Fingerlings must be fed 6 to 10 times per day to satiation levels, which could range 10 to 50 percent of body weight, depending on the stage of development. The feeding frequency and amount are reduced as fish grow from fingerlings into juveniles and adults.

Quality feed

Little or no waste is observed when using high-quality feeds. Good-quality feeds have excellent attractants and are readily consumed by post-larvae and fingerlings. Such feeds are more expensive, but may be required to maintain water quality and meet the higher nutritional requirements of some species. Because of the small size of the larvae, however, relatively small amounts of feed are required.

Diseases

During the weaning stage, postlarvae and fingerlings are extremely vulnerable to diseases. Massive mortalities commonly observed at this stage are often related to parasitic, bacterial, or viral infections. Fish should be carefully monitored to detect early signs of a disease outbreak (erratic swimming, lack of appetite, inanition, skin or fin lesions, etc.), with treatment initiated if needed. It is advisable to maintain qualified veterinary assistance on call during these critical periods.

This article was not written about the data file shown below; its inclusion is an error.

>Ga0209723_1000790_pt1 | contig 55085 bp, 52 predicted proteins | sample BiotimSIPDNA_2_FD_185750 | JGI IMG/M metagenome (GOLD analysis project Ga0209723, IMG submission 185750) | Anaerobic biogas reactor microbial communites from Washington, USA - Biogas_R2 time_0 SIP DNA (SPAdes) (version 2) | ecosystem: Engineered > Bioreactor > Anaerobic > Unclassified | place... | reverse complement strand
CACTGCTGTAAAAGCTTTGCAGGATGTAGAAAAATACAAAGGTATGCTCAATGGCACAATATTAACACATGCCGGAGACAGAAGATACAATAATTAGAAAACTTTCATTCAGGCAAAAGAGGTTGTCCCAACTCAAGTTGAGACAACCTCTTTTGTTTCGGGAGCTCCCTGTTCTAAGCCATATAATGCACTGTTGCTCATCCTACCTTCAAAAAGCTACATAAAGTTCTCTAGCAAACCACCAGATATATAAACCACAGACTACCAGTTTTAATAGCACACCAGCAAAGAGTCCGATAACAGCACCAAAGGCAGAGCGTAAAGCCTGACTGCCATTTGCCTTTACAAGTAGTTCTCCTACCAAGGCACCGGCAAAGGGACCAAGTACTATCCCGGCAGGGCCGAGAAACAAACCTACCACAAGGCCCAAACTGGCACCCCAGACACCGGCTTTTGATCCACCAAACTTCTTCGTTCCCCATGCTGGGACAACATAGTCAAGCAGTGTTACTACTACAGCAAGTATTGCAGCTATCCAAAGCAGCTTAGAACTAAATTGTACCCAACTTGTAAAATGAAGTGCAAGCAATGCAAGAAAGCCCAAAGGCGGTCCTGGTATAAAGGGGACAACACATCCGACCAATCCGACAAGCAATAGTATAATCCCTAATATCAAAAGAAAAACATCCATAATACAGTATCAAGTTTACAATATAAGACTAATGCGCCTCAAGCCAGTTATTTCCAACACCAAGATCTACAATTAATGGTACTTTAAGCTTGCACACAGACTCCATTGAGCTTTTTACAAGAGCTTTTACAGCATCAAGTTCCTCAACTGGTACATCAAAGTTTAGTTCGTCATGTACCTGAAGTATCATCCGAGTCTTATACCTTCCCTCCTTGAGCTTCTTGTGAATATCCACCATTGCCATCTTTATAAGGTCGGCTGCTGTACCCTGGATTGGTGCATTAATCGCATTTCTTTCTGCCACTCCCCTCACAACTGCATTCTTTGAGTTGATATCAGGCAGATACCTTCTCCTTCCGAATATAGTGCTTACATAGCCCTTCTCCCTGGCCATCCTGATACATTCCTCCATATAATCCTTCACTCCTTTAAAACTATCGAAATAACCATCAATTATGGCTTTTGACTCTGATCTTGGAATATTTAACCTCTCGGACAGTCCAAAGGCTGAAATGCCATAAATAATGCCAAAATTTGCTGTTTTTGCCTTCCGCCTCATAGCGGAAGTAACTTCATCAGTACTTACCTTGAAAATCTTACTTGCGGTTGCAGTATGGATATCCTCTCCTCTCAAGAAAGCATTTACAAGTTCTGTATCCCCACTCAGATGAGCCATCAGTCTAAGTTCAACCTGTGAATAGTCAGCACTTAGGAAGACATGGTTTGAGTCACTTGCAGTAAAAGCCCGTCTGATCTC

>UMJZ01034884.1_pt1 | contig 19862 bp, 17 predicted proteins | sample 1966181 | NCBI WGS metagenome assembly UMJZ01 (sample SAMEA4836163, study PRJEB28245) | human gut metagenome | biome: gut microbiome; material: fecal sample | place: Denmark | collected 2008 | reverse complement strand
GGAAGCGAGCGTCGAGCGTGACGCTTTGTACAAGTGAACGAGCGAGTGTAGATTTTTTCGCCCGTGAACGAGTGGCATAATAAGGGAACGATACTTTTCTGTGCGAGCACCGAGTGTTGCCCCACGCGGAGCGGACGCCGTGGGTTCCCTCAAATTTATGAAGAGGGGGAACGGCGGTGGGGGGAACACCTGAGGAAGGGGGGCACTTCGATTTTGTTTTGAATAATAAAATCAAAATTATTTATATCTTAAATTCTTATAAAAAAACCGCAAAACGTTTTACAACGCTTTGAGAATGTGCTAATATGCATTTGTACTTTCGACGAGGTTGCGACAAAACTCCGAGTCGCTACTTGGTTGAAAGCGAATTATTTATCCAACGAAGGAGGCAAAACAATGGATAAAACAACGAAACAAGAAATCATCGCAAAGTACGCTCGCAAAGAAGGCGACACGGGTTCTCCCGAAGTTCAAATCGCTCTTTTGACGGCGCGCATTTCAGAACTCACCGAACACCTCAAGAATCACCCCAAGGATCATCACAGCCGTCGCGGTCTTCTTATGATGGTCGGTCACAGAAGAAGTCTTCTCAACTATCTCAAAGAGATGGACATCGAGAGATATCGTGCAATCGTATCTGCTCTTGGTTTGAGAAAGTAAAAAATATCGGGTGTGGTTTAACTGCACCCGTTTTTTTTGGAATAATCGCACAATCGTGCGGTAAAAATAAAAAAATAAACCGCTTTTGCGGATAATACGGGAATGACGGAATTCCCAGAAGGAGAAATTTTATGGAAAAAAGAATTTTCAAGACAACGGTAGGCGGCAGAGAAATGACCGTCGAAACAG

Since fingerlings grow exponentially – with some species growing over 10 percent of their body weight/day – high-quality feed and optimal water quality are of paramount importance. Dissolved oxygen must be kept at or above saturation levels to avoid what is known as “respiratory distress.”

This condition relates to a developmental stage at metamorphosis in which the larvae may be too large to perform cutaneous respiration, yet their secondary lamellae – where gas exchange takes place – are not fully formed. This constraint makes it difficult for the animals to extract enough oxygen from the water. Supersaturation of oxygen at this stage helps increase respiration through diffusion by increasing the partial pressure of oxygen differential gradient between the rearing water and larval tissues.

Conclusion

The ideal protocol for the nursery stage of marine fish includes 6 to 10 feedings per day of high-quality feed, periodic size grading of fingerlings, daily tank cleaning, dissolved oxygen at or above saturation levels, constant water circulation with high daily exchange rates, and constant aeration provided by air stones and air lifts.

Water circulation and aeration should combine to create a current that induces fingerlings to swim constantly at moderate speeds. Research has shown that increased exercise decreases cannibalism and enhances growth.

(Editor’s Note: This article was originally published in the August 2002 print edition of the Global Aquaculture Advocate.)